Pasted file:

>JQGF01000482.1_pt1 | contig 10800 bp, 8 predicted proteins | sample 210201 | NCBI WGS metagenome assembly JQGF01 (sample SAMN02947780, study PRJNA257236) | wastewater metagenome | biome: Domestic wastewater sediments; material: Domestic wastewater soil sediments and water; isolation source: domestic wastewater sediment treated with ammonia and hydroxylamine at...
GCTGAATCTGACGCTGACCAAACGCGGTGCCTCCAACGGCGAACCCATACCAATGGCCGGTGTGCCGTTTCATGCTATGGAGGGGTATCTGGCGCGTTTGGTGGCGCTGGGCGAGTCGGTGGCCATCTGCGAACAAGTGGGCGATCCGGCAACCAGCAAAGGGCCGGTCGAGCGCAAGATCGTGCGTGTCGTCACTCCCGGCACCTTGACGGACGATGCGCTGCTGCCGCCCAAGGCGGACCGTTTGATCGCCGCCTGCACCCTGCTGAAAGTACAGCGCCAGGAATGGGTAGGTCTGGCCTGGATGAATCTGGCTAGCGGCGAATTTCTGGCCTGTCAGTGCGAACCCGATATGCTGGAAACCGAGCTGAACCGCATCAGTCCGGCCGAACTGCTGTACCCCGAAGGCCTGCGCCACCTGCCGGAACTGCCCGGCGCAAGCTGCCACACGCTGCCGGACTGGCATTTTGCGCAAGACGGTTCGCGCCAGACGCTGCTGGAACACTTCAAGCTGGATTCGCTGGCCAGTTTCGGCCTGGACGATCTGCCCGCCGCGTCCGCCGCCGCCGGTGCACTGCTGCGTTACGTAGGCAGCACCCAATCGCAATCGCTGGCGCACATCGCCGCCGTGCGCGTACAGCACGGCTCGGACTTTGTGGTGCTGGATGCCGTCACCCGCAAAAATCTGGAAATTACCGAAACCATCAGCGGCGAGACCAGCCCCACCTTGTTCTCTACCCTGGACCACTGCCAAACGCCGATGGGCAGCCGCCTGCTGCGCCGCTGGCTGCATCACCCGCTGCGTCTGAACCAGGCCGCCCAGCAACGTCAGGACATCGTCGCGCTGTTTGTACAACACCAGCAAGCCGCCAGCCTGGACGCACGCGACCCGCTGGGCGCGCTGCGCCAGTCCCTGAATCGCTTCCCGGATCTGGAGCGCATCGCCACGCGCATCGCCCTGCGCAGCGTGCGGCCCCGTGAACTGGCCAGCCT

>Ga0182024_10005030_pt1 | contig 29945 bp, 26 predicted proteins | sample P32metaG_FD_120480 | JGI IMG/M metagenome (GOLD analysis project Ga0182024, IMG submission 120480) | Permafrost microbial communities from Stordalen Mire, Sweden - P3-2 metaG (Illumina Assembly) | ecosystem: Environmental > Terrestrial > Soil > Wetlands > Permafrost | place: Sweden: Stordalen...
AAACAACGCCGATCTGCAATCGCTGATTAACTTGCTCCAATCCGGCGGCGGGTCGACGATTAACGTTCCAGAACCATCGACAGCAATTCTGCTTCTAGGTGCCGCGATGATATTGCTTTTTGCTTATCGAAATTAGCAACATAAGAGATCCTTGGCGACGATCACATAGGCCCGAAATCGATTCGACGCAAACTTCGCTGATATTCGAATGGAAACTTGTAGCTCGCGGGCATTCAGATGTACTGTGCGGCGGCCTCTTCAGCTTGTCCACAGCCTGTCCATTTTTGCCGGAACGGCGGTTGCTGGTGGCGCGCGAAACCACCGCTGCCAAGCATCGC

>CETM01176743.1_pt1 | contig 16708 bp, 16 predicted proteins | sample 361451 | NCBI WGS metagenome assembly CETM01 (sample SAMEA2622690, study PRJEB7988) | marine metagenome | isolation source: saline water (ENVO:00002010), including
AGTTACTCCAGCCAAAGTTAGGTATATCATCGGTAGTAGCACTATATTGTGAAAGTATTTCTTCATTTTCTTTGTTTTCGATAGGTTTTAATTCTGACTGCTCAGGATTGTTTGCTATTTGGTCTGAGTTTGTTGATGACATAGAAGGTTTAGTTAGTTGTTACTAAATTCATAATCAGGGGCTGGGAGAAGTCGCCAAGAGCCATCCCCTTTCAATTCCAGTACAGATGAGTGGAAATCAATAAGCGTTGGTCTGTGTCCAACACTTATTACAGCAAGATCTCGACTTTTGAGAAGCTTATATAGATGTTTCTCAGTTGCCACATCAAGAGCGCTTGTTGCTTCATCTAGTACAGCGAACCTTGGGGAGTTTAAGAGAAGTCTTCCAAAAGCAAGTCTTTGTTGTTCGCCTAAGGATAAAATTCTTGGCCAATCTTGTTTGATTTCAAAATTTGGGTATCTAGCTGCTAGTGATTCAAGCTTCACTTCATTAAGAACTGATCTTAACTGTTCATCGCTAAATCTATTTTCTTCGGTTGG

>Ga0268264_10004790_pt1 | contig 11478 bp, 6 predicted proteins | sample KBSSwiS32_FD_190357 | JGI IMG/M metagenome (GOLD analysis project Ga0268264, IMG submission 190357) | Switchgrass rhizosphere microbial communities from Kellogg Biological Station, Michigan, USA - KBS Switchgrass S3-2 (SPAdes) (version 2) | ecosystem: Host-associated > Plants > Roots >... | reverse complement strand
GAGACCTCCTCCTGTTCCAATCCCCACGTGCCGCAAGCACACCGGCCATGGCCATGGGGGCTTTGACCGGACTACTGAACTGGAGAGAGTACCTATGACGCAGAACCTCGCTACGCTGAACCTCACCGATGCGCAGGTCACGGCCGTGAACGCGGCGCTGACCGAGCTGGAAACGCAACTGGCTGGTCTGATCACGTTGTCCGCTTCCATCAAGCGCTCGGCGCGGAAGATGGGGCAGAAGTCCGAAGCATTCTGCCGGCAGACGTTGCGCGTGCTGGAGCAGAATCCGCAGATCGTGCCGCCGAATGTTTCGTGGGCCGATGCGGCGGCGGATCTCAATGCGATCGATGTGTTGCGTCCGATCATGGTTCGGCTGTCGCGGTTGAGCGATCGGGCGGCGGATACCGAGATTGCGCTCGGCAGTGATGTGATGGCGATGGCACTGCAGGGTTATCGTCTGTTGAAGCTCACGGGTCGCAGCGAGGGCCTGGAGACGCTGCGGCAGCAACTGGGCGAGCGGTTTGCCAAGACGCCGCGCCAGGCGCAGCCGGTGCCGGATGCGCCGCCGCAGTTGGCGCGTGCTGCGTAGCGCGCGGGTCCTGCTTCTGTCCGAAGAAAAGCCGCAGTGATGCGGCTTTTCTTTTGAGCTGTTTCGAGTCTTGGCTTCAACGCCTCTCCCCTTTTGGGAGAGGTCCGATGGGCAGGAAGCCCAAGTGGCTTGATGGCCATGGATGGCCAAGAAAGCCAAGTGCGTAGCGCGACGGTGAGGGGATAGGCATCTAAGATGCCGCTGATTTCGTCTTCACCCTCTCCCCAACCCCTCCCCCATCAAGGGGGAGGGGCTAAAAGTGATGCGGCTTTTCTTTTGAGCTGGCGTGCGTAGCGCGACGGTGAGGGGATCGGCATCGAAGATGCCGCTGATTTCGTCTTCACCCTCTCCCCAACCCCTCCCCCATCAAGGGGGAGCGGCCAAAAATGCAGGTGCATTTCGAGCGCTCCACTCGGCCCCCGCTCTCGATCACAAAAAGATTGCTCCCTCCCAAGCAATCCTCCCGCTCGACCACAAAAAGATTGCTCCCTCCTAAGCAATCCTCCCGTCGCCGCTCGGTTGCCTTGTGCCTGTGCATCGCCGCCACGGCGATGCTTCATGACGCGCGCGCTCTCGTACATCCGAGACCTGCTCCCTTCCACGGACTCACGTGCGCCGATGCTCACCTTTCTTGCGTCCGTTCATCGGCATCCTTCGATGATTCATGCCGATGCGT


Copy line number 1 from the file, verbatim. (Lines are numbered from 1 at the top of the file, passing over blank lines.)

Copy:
>JQGF01000482.1_pt1 | contig 10800 bp, 8 predicted proteins | sample 210201 | NCBI WGS metagenome assembly JQGF01 (sample SAMN02947780, study PRJNA257236) | wastewater metagenome | biome: Domestic wastewater sediments; material: Domestic wastewater soil sediments and water; isolation source: domestic wastewater sediment treated with ammonia and hydroxylamine at...